This isn't my story, but I have permission to write about it.  I'm using initials instead of full names to protect the privacy of those involved.  


When we decided to move from Lexington, one of the most difficult things for me to do was leave our beloved babysitter, N, behind.  She used to schedule her college classes around when I wanted her to be with the kids, and she came at a moment's notice or stayed late more times than I care to remember.  She was the only sitter the kids had ever had, but she was much more than a babysitter.  She took care of and loved our kids, but she also became more like my younger sister and friend.  

N lost her mother, G, unexpectedly two summers ago.  It happened not long after N's brother, E, got married.  After such a happy occasion, the loss of G was especially heartbreaking.  It doesn't matter how old someone is; living without a mother is agonizing.  

I know this must have been on everyone's mind when E and his wife, J, announced that they were expecting their first child.  G would have been an amazing grandma, so loving and protective.  We took N on vacation with us one year; before we went, G met with me to make sure we were fairly normal people and to tell me what to do if N got a headache.  (I was supposed to make her drink a Coke or something with caffeine.) I loved that G still saw N as her baby and wanted to be sure we would care for her.  

The day that J had her baby was so exciting.  I started receiving texts from N early in the morning while she was in the waiting room of the hospital.  I can only imagine that G was in everyone's thoughts that day as her new grandson came into the world.  He's a gorgeous, healthy boy with many, many people who love him.

Later in the day, N sent me a text to tell me something that gave me goosebumps and still does every time I think about it.  It was the afternoon, and J was resting in her hospital room.  The nurse in charge of caring for her was named G, the exact same name as N's mom.  I know a lot of people would think this was simply a nice coincidence, but I don't buy it.  This was G's way of letting her family know that she is still looking out for them and still in their lives.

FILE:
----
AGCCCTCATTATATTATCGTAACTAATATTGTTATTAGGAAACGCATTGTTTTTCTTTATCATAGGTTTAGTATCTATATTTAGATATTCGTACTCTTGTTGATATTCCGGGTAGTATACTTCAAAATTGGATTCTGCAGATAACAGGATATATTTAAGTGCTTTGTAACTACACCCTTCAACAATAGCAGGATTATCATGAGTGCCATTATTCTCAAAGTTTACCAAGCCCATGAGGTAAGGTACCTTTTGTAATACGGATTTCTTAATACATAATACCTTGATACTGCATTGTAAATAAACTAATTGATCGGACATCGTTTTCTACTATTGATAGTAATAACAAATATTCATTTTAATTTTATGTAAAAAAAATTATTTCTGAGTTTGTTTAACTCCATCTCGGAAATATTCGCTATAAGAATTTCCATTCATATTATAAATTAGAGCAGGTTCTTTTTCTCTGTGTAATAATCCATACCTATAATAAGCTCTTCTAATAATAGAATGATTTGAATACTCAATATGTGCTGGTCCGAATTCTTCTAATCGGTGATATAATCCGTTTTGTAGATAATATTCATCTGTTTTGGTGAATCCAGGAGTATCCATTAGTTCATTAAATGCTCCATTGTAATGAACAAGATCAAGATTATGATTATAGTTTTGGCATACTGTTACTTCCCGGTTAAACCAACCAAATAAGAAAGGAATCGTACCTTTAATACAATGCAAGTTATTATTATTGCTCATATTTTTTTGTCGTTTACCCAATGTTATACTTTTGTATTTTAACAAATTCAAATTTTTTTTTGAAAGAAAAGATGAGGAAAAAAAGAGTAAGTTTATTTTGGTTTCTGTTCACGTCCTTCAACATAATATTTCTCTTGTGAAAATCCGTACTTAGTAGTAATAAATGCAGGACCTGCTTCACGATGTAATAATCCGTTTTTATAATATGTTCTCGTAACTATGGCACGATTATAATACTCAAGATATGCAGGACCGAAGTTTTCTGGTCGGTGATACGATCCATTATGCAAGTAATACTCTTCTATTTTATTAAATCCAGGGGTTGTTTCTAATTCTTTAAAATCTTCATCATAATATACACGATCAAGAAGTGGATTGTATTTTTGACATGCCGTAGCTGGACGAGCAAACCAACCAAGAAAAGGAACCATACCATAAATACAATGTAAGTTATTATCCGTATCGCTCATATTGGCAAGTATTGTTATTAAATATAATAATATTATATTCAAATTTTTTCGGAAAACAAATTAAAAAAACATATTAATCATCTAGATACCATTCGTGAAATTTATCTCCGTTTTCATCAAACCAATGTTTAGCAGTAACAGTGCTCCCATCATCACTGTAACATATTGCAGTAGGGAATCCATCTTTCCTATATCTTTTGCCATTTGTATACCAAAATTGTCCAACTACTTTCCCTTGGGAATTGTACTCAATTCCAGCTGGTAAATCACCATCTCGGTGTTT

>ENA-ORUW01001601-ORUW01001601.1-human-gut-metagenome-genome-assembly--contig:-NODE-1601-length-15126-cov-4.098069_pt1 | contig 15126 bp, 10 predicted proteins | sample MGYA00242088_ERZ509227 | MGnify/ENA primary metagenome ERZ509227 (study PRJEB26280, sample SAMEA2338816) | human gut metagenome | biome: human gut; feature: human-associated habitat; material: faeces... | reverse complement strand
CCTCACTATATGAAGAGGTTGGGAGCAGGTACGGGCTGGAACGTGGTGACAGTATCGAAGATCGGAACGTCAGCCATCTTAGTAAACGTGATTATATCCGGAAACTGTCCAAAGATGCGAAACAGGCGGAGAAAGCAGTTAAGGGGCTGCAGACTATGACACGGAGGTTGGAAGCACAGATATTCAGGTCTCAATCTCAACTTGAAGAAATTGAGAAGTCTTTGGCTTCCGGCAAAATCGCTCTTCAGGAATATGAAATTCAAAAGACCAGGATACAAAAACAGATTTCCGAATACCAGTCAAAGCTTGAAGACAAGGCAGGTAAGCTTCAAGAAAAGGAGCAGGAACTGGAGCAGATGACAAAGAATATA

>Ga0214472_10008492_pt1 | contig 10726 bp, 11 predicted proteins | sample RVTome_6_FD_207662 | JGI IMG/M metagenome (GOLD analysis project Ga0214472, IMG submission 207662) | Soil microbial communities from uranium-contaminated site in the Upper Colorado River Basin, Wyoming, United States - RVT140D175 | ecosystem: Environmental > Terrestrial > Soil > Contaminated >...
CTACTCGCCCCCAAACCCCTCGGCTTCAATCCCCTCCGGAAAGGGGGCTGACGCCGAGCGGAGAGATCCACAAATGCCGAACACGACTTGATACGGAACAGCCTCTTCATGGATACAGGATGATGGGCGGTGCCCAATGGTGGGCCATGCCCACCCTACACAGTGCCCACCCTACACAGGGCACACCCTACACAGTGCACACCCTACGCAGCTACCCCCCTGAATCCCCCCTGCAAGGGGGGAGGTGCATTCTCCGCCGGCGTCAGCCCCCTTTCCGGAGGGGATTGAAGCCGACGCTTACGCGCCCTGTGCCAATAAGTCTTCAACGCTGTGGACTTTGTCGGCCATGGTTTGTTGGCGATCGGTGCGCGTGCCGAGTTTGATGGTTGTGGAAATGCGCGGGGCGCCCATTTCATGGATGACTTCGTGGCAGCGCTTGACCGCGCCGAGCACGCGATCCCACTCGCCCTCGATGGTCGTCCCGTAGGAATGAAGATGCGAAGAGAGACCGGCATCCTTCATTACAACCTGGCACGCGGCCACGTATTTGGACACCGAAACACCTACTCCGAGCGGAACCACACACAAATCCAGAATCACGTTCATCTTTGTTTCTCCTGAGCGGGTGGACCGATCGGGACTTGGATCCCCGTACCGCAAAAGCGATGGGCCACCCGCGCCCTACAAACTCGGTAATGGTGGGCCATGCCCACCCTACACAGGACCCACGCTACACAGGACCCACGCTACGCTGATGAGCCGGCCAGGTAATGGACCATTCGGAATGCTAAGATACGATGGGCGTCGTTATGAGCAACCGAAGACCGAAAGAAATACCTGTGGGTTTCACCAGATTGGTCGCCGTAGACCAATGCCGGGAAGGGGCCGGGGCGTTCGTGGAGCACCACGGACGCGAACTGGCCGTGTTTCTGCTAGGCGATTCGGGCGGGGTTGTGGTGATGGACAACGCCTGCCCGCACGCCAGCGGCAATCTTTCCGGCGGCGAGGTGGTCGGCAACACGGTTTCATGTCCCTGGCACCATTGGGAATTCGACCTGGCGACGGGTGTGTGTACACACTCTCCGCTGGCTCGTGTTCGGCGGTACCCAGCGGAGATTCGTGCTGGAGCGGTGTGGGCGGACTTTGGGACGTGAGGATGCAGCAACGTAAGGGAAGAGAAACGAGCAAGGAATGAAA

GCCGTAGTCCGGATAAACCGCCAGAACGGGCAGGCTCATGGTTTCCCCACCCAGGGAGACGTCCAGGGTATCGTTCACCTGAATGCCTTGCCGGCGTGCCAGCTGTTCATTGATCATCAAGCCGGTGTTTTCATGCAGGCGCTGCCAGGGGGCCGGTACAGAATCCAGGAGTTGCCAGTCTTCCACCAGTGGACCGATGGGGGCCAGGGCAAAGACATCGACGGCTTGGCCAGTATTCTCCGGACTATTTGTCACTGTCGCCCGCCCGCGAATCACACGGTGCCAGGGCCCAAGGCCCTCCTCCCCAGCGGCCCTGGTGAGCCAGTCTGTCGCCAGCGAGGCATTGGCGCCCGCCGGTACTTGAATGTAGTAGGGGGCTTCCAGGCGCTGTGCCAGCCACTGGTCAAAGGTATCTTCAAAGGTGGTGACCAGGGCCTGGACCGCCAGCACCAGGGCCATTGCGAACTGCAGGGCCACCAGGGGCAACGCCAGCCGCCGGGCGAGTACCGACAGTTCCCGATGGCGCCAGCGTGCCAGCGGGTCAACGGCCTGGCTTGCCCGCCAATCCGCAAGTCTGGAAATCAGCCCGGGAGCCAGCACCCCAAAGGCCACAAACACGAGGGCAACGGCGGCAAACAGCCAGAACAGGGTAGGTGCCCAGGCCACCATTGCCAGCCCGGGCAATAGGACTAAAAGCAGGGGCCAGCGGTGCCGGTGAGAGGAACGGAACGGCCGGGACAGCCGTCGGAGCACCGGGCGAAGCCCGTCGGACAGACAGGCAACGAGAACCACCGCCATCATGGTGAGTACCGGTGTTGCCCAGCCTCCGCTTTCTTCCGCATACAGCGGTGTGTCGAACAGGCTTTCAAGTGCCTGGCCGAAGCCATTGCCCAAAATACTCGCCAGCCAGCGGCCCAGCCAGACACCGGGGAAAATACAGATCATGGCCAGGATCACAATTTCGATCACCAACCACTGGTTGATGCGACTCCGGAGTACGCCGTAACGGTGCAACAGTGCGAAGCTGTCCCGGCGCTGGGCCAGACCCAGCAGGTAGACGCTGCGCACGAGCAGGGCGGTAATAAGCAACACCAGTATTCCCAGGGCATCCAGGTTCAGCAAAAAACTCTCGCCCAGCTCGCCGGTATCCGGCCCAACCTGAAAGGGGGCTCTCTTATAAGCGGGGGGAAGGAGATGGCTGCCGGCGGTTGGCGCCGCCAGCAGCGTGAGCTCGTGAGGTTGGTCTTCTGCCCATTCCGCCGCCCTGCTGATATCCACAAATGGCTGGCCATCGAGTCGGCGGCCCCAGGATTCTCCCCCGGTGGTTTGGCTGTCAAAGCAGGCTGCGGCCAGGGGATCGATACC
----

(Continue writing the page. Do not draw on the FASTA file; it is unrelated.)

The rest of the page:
It doesn't matter who you are, how old you are, or where you are.  It's nice to know that someone is thinking about you, that someone cares about you.  Call me crazy, but I firmly believe that if we are open to it, the ones who have gone before us will send us signs.  I think when we really need it, they are the quiet whispers that help us make difficult decisions, and they are the sudden sense of peace when we are feeling helpless.  They're the ones who bring the sun out at the end of a rainstorm, and they're in the familiar smiles we see in the faces of our children as they grow.  

In Harry Potter and the Prisoner of Azkaban, Sirius Black places his hand on Harry's heart and says, "But know this; the ones that love us never really leave us.  And you can always find them in here."  Once again, J. K. Rowling says something so simple in a truly beautiful way.  N's sweet new nephew will always know his grandmother through the stories told to him by all the people who loved her, and she will forever be in his heart.  With all of the bad news and insanity we see daily on the news or on the Internet, I'm happy to know that there are still flashes of beauty and light out there to enrich our world and our spirits. Sometimes I wonder how much we miss because our minds are closed to what is considered improbable or even impossible.  I'm going to try to keep my mind and my heart open because I never want to miss a chance to connect with those watching over me.